FIG. 3 shows a schematic diagram of an embodiment of a low band VHF matching circuit 14 for coupling a VHF signal to the radiating elements in a nominally 30 to 90 MHz band. This circuit was designed to provide a VSWR that varied from a high value of 2.2 at 40 MHz to a low value of 1.7 at 80 MHz, with an insertion loss varying from 24 dB at the low frequency end to 15 dB at the high frequency end. This resulted in an effective antenna gain of approximately -20 dB at 30 MHz and approximately -11 dB at 88 MHz, for a difference of about 9 dB. Since the propagation loss varies in an inverse manner over this frequency range, the result is to normalize the effective communication range with frequency.
In a similar manner, FIG. 4 is a schematic diagram of an embodiment of a high band VHF circuit 15 designed to match the parallel radiating elements over a nominal frequency band of 140 MHz to 190 MHz. VSWR was found to vary between 2.3 at 140 MHz to 1.6 at 180 MHz, while the insertion loss ranged from approximately -8 dB to -6 dB over the range. The corresponding antenna gain ranged from approximately -4.5 dB at 140 MHz to -2.5 dB at 180 MHz.
FIG. 5 is a block diagram of an embodiment of a UHF matching network for use in the nominal 220-400 MHz frequency band and particularly adapted to matching an array of folded dipoles. Dipole antennas are preferably fed by balanced lines which are constructed symmetrically with respect to the feed point. In order to preserve symmetry with respect to ground, a balanced antenna should preferably be fed by a balanced feeder system. This avoids problems due to unbalanced currents and consequential undesirable radiation from the transmission line, which can distort the radiation pattern as well as interfere with associated electronics. Since the coaxial feed line is inherently unbalanced, the network of FIG. 5 is used to isolate the balanced load from the unbalanced line while permitting efficient power transfer. The network comprises a wideband 3 dB quadrature hybrid coupler 70, a high power isolated port terminating resistor 72, two coaxial 1/4 λ impedance transformers 74, and two coaxial balun networks using Schiffman phase shifters 76. The signal Vin applied to the unbalanced 50 ohm input at coupler 70 is applied in phase opposition to transformers 74. The 25 ohm output thereof feeds the baluns 76 to provide a 100 ohm balanced output to the folded dipole antenna elements 100.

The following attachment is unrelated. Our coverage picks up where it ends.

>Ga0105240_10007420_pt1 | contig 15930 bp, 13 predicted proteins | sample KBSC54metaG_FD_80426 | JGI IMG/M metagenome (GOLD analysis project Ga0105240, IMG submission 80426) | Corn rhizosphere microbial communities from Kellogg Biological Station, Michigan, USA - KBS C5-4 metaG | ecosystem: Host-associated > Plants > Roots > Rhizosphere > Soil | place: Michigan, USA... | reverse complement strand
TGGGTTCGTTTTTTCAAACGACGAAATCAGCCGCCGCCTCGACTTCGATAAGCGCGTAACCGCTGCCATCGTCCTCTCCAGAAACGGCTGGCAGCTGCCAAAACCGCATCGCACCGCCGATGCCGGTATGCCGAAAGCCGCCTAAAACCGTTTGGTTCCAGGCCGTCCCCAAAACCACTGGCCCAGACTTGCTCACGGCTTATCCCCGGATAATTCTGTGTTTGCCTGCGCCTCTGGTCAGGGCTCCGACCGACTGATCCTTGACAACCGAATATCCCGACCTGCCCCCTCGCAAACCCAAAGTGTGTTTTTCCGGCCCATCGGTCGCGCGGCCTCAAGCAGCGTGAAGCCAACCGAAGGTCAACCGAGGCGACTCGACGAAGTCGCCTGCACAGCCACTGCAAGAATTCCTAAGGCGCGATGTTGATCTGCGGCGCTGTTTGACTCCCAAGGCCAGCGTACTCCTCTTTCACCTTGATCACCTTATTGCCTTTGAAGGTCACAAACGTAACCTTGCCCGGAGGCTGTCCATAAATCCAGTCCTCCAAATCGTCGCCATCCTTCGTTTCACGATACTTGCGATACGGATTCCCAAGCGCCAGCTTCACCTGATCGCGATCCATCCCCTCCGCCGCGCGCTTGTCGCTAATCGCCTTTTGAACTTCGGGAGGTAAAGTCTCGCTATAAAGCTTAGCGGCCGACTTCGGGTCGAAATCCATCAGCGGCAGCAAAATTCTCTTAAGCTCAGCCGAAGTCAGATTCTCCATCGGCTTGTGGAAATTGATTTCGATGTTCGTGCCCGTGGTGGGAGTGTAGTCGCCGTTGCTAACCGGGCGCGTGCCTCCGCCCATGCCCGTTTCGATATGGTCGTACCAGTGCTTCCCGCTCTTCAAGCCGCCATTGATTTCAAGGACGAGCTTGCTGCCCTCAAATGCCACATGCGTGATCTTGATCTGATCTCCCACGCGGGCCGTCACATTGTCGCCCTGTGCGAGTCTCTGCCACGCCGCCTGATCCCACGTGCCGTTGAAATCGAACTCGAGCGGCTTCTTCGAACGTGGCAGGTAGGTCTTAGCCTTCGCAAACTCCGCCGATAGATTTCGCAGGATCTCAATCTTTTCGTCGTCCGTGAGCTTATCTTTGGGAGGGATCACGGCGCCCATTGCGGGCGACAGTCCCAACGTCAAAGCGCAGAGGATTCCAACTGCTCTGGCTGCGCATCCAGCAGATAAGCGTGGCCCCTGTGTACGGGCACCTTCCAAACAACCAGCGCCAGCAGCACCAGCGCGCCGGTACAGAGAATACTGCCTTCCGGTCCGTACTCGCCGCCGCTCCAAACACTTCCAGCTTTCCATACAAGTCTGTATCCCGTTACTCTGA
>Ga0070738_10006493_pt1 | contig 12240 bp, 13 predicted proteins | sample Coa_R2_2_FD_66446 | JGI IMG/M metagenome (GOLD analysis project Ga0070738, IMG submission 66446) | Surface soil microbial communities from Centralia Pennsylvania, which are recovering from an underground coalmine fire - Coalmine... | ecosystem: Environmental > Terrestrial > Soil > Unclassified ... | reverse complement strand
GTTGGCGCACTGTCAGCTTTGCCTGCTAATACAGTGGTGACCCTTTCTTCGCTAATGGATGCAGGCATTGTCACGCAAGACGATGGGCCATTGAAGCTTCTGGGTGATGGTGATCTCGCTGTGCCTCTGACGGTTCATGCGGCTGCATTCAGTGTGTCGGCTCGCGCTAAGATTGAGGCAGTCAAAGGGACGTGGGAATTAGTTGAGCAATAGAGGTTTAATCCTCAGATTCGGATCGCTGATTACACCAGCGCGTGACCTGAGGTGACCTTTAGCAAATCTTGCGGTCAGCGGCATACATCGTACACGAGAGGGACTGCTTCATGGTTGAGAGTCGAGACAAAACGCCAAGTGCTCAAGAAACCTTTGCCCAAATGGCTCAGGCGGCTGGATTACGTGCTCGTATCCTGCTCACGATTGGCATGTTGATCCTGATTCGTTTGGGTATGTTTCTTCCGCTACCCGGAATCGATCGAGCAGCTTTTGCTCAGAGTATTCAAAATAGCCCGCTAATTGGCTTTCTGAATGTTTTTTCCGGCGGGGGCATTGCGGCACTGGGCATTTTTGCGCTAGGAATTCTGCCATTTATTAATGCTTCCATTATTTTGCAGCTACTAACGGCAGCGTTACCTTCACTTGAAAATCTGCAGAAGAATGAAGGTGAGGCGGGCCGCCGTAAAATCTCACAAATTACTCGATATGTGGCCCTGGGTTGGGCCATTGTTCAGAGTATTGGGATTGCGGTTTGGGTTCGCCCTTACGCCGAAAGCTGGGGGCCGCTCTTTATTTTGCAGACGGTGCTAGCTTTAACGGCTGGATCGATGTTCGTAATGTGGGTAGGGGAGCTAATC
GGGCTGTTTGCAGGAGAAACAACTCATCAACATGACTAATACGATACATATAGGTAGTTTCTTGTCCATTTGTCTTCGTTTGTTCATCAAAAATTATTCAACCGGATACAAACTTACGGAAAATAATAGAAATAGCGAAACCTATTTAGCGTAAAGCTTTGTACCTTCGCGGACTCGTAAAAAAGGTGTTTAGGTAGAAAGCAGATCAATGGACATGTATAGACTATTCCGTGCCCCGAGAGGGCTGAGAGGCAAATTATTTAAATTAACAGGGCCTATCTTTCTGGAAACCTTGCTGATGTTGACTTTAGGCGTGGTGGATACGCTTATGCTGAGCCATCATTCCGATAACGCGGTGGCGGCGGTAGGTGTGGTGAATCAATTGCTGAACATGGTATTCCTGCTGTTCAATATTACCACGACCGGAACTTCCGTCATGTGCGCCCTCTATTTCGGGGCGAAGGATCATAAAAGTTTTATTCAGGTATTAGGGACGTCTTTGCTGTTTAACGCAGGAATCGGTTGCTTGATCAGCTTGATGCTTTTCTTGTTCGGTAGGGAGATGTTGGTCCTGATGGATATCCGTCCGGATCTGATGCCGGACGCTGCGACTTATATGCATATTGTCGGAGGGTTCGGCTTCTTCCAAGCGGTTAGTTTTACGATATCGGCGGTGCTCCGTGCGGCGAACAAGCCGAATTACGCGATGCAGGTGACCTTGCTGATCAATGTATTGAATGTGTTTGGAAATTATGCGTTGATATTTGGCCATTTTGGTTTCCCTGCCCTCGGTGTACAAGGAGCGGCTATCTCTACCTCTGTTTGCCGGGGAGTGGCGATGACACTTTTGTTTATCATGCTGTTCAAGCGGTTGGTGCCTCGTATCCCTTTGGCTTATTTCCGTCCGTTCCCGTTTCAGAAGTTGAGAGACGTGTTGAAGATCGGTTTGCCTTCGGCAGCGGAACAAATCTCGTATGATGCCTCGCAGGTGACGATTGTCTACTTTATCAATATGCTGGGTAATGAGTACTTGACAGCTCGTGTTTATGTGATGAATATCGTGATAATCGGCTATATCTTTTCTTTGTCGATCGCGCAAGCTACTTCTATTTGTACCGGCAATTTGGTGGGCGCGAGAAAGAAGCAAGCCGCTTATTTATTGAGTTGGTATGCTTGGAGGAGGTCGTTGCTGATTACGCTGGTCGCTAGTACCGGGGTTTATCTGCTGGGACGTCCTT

The hybrid coupler 70 comprises a quarter-wavelength twin center conductor coaxial cable, such as made by Sage Laboratories. This coupler distributes power to each coupler arm with a ratio of 0.5 dB at 400 MHz, the worst case. No noticeable degradation of performance is caused by this small asymmetry between the branches. The line lengths of the coupler 70, transformers 74, and phase shifter 76 are preferably set to a center frequency of 300 MHz. With a typical application applying a peak power of 100W for a duty cycle of 1/6, a termination capable of dissipating 35W average power is suitable.
Quarter wave transformer 74 is used to transform the impedance from 50 ohms to a nominal value of 25 ohms, and may be formed from 32 or 35 ohm flexible or rigid coaxial cable. The 35 ohm cable provides a more accurate impedance transformation to the desired 25 ohm value, since the 32 ohm cable will result in an output impedance of approximately 20 ohms, resulting in a 1.2:1 mismatch at the center frequency.